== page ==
5 THE MORE YOU KNOW! 25 TIPS, TIDBITS OF TRIVIA, AND TWEETS ABOUT DENTAL HEALTH. SHARE ONE VIA EMAIL EACH DAY OR POST THEM NEXT TO THE WATER COOLER. 1.Avoid sugary foods. When bacteria in the mouth break down simple sugars, they produce acids that can erode tooth enamel and lead to decay. 2.Replace your toothbrush every 3 or 4 months, or sooner if the bristles are frayed. A worn toothbrush won’t do a good job of cleaning teeth. 3.Help prevent cavities by eating more shiitake mushrooms and wasabi. Both contain compounds that fight plaque- and cavity-causing bacteria. 4.To combat bad breath, consider investing in a tongue scraper, an inexpensive plastic or metal device to remove bacteria from the back of your tongue. 5.For healthy gums, put broccoli on your grocery list. It's an excellent source of vitamin C and provides calcium as well. 6.Brush twice a day and floss daily. 7.In addition to brushing and flossing, rinsing your mouth with an antibacterial rinse can help prevent decay and gum problems. 8.At every age, a healthy diet is essential to healthy teeth and gums. A well-balanced diet of whole foods -- including grains, nuts, fruits and vegetables, and dairy products -- will provide all the nutrients you need.

6 MORE TIPS: 9.Brush immediately after eating or drinking foods that stain teeth. For convenient teeth-cleaning action, eat an apple. 10.Raw carrots, celery, and popcorn are good foods to help clean your teeth. 11.Gargle with apple cider vinegar in the morning and then brush as usual. The vinegar helps remove stains, whiten teeth, and kill bacteria. 12.Once a week, brush your teeth with baking soda to remove stains and whiten your teeth. You can also use salt as an alternative toothpaste. 13.Brush your teeth when you first get out of bed and before you get back in at night. 14.Practice good technique. Hold your toothbrush at a slight angle — aiming the bristles toward the area where your tooth meets your gum. Gently brush with short back-and-forth motions. Remember to brush the outside, inside and chewing surfaces of your teeth, as well as your tongue. 15.Your teeth and gums are made up of calcium, so eating foods such as yogurt, cheese and soybeans will keep your teeth strong.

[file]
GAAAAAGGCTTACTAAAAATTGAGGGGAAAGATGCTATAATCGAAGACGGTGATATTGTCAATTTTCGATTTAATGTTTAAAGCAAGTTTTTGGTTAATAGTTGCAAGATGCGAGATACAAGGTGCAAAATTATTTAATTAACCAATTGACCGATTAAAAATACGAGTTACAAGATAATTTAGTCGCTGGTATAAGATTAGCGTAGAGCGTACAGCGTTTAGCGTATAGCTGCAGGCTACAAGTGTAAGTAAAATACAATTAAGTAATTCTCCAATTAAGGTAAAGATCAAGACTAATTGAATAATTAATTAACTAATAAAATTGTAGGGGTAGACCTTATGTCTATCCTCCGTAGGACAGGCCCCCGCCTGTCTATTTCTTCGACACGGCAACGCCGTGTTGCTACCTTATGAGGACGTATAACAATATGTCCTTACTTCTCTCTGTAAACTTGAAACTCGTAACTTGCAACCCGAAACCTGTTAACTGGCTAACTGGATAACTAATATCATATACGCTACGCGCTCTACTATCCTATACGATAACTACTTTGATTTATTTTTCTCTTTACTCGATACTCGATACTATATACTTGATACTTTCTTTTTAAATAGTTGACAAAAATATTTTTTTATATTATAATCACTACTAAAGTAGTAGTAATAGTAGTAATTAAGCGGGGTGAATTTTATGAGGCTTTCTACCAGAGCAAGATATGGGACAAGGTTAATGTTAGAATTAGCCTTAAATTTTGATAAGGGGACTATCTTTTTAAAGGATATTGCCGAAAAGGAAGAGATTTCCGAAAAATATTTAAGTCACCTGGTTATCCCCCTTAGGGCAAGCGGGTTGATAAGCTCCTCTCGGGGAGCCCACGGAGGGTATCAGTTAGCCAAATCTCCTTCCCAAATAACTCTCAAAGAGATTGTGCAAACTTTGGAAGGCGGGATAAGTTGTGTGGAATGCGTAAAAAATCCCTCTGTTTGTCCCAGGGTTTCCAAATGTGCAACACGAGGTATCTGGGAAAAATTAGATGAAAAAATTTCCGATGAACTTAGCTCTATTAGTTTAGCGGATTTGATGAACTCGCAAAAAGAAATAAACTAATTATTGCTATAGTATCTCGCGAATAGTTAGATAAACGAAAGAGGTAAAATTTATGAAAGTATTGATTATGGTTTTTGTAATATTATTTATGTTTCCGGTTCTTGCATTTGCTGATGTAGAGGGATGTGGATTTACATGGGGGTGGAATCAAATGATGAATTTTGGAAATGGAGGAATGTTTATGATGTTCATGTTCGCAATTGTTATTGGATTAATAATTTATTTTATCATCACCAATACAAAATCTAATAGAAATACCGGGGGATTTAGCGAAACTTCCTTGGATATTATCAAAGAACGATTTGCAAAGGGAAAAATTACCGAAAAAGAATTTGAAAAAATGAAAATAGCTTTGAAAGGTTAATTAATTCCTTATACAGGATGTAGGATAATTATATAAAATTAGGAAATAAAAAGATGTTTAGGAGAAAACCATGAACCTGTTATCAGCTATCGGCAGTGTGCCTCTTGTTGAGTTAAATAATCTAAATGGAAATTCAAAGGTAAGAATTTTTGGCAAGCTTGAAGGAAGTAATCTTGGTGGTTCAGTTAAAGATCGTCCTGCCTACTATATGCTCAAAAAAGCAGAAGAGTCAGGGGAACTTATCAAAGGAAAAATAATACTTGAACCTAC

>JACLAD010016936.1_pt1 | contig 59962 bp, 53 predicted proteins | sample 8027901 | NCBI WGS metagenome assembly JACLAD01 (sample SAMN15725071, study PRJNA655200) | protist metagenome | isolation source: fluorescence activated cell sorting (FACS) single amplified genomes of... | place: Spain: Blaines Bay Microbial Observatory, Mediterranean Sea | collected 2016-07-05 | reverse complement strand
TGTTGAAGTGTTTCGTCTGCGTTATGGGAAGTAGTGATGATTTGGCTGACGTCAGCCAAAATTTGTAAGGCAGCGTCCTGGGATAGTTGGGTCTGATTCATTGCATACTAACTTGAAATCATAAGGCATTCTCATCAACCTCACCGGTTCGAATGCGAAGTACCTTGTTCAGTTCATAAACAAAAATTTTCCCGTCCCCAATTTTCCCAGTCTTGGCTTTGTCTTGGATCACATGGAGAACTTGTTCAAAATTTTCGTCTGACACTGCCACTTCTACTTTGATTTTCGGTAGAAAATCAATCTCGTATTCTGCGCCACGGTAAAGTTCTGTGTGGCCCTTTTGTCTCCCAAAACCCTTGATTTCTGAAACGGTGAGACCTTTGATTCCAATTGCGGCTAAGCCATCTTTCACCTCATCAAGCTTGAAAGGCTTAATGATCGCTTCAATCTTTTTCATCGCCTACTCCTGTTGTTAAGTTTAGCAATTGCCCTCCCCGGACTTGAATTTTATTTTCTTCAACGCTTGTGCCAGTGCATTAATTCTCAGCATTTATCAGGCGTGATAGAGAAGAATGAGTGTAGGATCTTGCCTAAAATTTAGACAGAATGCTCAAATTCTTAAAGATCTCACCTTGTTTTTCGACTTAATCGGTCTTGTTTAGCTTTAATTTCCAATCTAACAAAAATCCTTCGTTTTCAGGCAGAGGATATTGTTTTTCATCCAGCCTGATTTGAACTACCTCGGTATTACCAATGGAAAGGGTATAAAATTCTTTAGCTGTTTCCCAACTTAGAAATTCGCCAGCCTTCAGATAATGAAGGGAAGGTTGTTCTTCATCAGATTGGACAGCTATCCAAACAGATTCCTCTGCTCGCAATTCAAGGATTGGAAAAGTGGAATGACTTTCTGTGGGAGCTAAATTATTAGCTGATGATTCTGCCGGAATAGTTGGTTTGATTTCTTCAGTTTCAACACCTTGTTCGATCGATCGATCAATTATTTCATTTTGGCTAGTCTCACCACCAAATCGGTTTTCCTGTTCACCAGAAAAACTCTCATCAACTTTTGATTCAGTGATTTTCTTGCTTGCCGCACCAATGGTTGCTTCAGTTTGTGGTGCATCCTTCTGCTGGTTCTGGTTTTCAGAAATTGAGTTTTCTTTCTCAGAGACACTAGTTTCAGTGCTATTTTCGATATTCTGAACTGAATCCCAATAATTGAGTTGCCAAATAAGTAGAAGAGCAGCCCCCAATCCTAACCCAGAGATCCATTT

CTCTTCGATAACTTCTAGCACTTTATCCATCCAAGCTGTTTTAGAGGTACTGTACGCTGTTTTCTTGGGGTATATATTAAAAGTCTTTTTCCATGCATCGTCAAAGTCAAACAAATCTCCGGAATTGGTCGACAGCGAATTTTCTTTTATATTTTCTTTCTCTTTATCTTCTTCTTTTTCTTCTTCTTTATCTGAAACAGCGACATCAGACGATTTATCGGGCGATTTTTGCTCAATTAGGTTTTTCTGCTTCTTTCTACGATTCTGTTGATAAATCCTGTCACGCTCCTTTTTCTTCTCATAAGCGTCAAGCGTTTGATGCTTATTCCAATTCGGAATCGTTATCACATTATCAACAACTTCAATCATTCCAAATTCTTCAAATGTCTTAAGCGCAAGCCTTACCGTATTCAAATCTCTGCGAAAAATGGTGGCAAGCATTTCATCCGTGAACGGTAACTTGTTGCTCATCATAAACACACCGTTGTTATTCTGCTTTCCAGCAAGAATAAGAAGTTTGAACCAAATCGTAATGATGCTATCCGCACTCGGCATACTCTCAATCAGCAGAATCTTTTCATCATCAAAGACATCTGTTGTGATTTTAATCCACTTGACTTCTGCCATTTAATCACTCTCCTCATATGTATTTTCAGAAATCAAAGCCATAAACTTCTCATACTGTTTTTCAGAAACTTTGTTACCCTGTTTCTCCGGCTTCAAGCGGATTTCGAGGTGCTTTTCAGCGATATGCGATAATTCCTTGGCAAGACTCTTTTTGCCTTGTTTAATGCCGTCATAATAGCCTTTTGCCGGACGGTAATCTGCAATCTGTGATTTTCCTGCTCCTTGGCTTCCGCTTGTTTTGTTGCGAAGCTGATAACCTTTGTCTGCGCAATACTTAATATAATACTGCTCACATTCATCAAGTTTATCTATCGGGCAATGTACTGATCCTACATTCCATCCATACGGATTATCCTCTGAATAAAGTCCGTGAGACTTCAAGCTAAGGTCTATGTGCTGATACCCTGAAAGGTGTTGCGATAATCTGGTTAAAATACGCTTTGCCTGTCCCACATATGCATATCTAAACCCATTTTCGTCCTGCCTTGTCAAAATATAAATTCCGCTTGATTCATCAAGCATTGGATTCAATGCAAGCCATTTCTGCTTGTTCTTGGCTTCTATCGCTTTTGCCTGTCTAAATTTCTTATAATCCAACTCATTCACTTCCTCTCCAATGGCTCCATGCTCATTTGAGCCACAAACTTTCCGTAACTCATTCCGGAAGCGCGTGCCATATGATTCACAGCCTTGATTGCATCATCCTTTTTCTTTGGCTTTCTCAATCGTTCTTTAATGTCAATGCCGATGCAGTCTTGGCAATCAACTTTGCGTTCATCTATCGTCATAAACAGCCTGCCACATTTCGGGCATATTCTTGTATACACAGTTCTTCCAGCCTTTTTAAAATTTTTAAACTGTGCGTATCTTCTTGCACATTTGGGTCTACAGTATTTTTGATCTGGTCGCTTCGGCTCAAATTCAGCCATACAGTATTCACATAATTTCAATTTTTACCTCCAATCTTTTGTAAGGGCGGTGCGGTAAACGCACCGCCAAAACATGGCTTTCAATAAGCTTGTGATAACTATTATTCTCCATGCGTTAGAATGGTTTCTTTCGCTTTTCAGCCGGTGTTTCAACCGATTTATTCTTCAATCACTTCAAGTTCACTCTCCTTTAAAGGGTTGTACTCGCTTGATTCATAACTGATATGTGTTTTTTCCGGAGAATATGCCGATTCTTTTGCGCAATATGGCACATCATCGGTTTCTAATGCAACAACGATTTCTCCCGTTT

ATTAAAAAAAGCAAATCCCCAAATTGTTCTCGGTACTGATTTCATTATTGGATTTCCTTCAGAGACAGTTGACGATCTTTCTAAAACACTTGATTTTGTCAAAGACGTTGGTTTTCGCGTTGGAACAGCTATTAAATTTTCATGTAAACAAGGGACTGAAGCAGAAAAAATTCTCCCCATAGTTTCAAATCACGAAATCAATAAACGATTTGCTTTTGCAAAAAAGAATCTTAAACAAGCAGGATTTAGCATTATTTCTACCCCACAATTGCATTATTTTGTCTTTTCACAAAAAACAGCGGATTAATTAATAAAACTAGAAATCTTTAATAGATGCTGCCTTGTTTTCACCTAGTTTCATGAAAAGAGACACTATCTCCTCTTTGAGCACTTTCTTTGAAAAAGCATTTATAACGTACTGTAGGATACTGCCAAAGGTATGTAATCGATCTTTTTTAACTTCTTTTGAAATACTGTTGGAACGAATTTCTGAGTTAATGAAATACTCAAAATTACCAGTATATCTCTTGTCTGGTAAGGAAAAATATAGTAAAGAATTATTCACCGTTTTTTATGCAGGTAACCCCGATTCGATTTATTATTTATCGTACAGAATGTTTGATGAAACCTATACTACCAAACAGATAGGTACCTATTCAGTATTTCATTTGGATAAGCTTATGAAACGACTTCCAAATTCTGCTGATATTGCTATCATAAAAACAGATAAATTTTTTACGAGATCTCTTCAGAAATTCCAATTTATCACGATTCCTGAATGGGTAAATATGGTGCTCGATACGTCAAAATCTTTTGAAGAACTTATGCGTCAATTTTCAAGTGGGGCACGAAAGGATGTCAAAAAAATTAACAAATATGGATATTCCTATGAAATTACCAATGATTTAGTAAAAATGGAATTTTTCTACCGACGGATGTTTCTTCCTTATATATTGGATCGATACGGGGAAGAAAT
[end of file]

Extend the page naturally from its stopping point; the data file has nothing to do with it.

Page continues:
7 MORE TIPS: 16.Use mouthwash that is alcohol-free. 17.Get enough vitamin C. Diets that are deficient in vitamin C can cause severe dental problems, including loose teeth and bleeding gums. 18.Drinking water is a great way to produce saliva, clear bacteria, and cleanse your oral cavity. 19.Spend at least 3 minutes brushing your teeth twice a day. Use a timer to ensure that you're spending enough time on your oral care routine. 20.Avoid using your teeth for anything other than chewing food. If you use them to crack nuts or rip open packaging, you can chip your teeth. 21.Protect your teeth from injury. Wear a mouth guard or full-face helmet when playing sports.

8 MORE TIPS: 22.Use fluoridated toothpaste. Fluoride helps to harden tooth enamel and reduces your risk of decay. 23.Most experts recommend a dental check-up every 6 months -- more often if you have problems like gum disease. 24.Electric toothbrushes are effective at removing plaque. Those with heads that rotate in both directions and pulsate are most effective. 25.Use your dental insurance. More than 30% of insured Iowans do not visit a dentist. Without insurance? A typical dental exam runs about $150. If this expense is outside your budget, consider contacting your community health center for alternate resources for dental health.

9 APPENDIX: We can’t take all of the credit. In compiling this information, we referenced the following organizations and websites: